See Animals in NYC Without Going to the Zoo

Where to see animals in NYC—all without stepping foot in a zoo. 

You’ve been to all the zoos in the area; checked out the usual farms; and spotted a plethora of pigeons, but your kids still want to see more animals. We’ve scoured the city for the most unique and off-the-beaten-path places to see, hang, and even play with animals in New York City.


Get a hug from a golden retriever.

If you’re walking around Chelsea in Manhattan, and you see a dog giving hugs, go ahead; stop and see if you can get a hug, too. Louboutina, or as her fans call her Loubie, became a social media sensation earlier this year for clinging to the legs of passersby. As with all dogs, make sure you ask her owner if it’s okay to get some puppy lovin’.

Hang out with adoptable kitties.

Love felines but can’t have one due to an allergy in the family or a strict landlord? Head to 1 of 3 cat cafés in New York City, where you can enjoy snacks, play with cats, or cuddle with the adoptable felines while you read a book: Koneko Cat Café and Meow Parlour, both located on the Lower East Side of Manhattan, or Brooklyn Cat Café, located in Brooklyn Heights, Brooklyn. Reservations are not needed but strongly recommended to guarantee time with the kitties. 

brooklyn cat cafe
Courtesy Brooklyn Bridge Animal Welfare Coalition Inc.

At Brooklyn Cat Café, run by Brooklyn Bridge Animal Welfare Coalition, families can play and hang out with adoptable cats.    

Go on a safari in Midwood, Brooklyn.

A Wild Parrot Safari, that is. Wild monk parakeets live near the Brooklyn College campus, and multiple sources have confirmed that they either escaped or were released from JFK airport, likely in the late 1960s, according to Steve Baldwin, who leads the tours. Participants gather at Brooklyn College, at the intersection of Hillel Place and Campus Road, and will be led on a tour to see and learn about the parrots. Summer tours are scheduled for Saturdays, June 3, July 1, and Aug. 12. Visit to learn more and to RSVP for a tour date.

Become one with a brood.

Every year the folks at Randall’s Island Urban Farm purchase 10 chicks and raise them in the garden. You can hang out with the chickens during Urban Farm Exploration Days on Saturdays and Sundays, 11am-5pm, through Oct. 14. 

randall's island chickens
Courtesy Randall’s Island Park Alliance

Each year Randall’s Island Urban Farm purchases 10 chicks to raise in the garden.   

See all the animals mentioned in the Torah.

You can see every beast, great and small, named in the Hebrew Bible in taxidermy form at Torah Animal World, located at 1601 41st St., Borough Park, Brooklyn. Exhibits include Animals of the Torah, Birds of the Torah, and Animals of the Tefillah (prayer).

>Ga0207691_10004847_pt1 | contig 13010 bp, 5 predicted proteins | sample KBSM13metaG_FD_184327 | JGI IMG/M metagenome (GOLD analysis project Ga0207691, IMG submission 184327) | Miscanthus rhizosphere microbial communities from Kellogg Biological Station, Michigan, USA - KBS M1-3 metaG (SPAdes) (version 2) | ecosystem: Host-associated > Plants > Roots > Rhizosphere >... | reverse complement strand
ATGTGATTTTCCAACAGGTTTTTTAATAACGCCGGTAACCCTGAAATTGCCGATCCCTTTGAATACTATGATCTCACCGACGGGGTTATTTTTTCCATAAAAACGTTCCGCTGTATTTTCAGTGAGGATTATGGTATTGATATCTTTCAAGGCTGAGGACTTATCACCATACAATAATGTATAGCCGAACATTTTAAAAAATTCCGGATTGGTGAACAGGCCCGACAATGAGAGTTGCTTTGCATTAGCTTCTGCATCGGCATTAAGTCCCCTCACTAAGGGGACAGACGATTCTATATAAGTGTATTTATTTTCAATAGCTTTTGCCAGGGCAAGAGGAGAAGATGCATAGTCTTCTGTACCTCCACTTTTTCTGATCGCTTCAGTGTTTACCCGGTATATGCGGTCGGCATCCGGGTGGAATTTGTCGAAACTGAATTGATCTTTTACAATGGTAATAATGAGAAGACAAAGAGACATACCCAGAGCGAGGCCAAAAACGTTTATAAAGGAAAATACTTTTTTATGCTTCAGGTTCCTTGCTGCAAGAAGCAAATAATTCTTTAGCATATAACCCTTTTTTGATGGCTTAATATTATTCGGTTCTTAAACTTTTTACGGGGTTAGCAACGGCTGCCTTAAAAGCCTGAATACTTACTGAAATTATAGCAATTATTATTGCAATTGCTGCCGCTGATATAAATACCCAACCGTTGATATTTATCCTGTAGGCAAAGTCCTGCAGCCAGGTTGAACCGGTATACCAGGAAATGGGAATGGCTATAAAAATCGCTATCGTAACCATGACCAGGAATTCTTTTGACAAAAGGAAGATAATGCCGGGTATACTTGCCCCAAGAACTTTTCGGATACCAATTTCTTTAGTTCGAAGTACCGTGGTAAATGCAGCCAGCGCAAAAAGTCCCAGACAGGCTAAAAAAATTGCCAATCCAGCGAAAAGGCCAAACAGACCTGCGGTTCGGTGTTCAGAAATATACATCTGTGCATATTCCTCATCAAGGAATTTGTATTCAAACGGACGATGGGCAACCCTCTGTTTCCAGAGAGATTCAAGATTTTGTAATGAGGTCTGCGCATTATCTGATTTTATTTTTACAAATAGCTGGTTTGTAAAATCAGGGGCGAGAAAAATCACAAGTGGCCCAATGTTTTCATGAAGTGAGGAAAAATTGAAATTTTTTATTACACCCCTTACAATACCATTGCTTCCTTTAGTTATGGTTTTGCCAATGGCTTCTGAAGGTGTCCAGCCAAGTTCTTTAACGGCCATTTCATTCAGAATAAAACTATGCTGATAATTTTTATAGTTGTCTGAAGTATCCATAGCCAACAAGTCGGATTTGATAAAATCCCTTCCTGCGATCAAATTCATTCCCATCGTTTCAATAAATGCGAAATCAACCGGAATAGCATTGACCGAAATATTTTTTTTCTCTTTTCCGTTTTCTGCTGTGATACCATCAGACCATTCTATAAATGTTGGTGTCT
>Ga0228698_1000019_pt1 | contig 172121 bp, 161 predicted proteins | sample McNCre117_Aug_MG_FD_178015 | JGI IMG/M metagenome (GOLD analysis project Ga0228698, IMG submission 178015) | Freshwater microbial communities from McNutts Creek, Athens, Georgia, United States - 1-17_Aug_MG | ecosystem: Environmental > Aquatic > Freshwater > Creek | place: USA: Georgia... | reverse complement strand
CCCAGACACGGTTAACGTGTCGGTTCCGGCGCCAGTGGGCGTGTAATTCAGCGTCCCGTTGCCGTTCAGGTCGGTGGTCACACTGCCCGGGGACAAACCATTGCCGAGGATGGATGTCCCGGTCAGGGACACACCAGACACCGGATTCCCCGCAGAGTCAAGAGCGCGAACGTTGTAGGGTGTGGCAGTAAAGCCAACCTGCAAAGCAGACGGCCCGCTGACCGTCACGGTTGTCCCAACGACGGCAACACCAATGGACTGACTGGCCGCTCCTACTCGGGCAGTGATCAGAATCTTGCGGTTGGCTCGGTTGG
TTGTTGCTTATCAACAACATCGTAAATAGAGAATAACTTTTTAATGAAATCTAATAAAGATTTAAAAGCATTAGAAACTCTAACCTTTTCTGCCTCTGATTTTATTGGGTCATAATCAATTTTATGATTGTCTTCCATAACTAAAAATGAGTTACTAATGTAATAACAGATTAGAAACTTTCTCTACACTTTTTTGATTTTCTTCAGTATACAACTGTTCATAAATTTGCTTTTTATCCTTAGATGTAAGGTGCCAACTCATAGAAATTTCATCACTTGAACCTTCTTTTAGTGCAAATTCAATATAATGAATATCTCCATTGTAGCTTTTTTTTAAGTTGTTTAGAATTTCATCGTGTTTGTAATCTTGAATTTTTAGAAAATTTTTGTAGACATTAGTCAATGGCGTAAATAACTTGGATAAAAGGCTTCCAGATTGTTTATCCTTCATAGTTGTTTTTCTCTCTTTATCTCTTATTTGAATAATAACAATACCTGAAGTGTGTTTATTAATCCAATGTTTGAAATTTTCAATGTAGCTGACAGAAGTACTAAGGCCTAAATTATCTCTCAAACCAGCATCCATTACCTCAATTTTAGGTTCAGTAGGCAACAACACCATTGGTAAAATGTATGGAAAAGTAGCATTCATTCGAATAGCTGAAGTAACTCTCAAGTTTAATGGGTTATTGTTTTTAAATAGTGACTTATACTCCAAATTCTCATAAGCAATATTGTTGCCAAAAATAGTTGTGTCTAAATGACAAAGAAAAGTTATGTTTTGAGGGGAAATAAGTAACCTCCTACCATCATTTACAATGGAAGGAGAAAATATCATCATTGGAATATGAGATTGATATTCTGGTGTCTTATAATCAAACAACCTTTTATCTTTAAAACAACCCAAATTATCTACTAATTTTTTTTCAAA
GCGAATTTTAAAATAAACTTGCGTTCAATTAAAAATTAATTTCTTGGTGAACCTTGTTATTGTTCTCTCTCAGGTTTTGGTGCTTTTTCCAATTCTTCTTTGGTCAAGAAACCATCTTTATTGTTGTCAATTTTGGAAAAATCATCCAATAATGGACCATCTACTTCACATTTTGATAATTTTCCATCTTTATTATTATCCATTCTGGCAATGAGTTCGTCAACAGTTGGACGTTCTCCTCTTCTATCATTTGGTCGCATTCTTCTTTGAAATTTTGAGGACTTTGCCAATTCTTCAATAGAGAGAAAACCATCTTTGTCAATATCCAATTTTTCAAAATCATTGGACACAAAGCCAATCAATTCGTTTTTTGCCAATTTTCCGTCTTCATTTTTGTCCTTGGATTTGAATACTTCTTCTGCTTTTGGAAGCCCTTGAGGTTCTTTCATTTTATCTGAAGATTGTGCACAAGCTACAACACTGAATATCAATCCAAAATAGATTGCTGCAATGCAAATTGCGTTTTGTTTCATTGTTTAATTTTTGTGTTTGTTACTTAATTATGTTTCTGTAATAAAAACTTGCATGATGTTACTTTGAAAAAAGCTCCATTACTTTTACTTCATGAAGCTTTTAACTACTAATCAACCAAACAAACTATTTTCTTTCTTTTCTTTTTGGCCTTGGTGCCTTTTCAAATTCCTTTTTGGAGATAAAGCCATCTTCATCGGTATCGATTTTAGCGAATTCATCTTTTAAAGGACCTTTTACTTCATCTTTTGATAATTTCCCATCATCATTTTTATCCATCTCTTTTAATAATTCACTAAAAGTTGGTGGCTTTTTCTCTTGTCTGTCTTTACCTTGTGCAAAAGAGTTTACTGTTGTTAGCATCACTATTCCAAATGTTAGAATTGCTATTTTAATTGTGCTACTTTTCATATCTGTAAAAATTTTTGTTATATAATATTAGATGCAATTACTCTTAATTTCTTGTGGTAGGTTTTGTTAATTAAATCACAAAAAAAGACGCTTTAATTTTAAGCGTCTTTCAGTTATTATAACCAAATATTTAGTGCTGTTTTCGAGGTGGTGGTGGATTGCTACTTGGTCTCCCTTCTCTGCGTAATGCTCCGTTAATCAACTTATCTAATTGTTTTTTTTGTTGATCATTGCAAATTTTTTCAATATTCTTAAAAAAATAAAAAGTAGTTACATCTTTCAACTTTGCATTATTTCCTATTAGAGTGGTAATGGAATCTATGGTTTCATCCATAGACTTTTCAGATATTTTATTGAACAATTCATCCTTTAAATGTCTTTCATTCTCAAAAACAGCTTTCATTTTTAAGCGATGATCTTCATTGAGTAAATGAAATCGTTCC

Spot the red-eared sliders in Central Park.

I used to think the lake at the Loeb Boathouse was Turtle Pond, until I took the time to wander around Central Park and found myself near Belvedere Castle. That’s where Turtle Pond, a smaller, more secluded pond, is located (mid-park, between 79th and 80th streets). The man-made pond is home to five species of turtles, the easiest of which to identify is the red-eared slider—it has small red spots near its ears. See how many you and your kids can find.

Talk to a parrot.

Pinkie, a salmon-crested cockatoo from Pet Resources in the Bronx, will spend June at the Solomon R. Guggenheim Museum on the Upper East Side of Manhattan, July at St. Philips Church in Harlem, Manhattan, and will return home in August, as part of …circle through New York, a unique project of circulating things commissioned as part of Guggenheim Social Practice. 

pinkie the parrot
Giacomo Francia, courtesy the artists

Pinkie, a talking parrot from Pet Resources in the Bronx, is drawn by students at the Frank Sinatra School of the Arts in Astoria, Queens, on March 8 as part of Lenka Clayton and Jon Rubin: …circle through New York.

Say “Hi” to Max on Governors Island.

Governors Island used to have a problem with too many goose droppings on the lawns—until Max, a border collie, was hired in 2015. Max’s job on the island, apart from being an official greeter, is to herd and discourage geese from hanging out to ensure the enjoyment and safety of guests. Jim Reed, the director of park and public space for Governors Island, adopted Max from the Mid Atlantic Border Collie Rescue Program in Maryland. Visitors are encouraged to take pictures, and are allowed to say hi if Max, and his new friend Quinn (who joined the goose-patrol team May 18), are not actively herding.

Courtesy @GIWorkingDogs

You can follow Max and Quinn’s adventures on Instagram @GIWorkingDogs.

Main image: Several wild monk parakeets (aka Quaker Parrots) mob a bird feeder in Sunset Park, Brooklyn.
Steve Baldwin  


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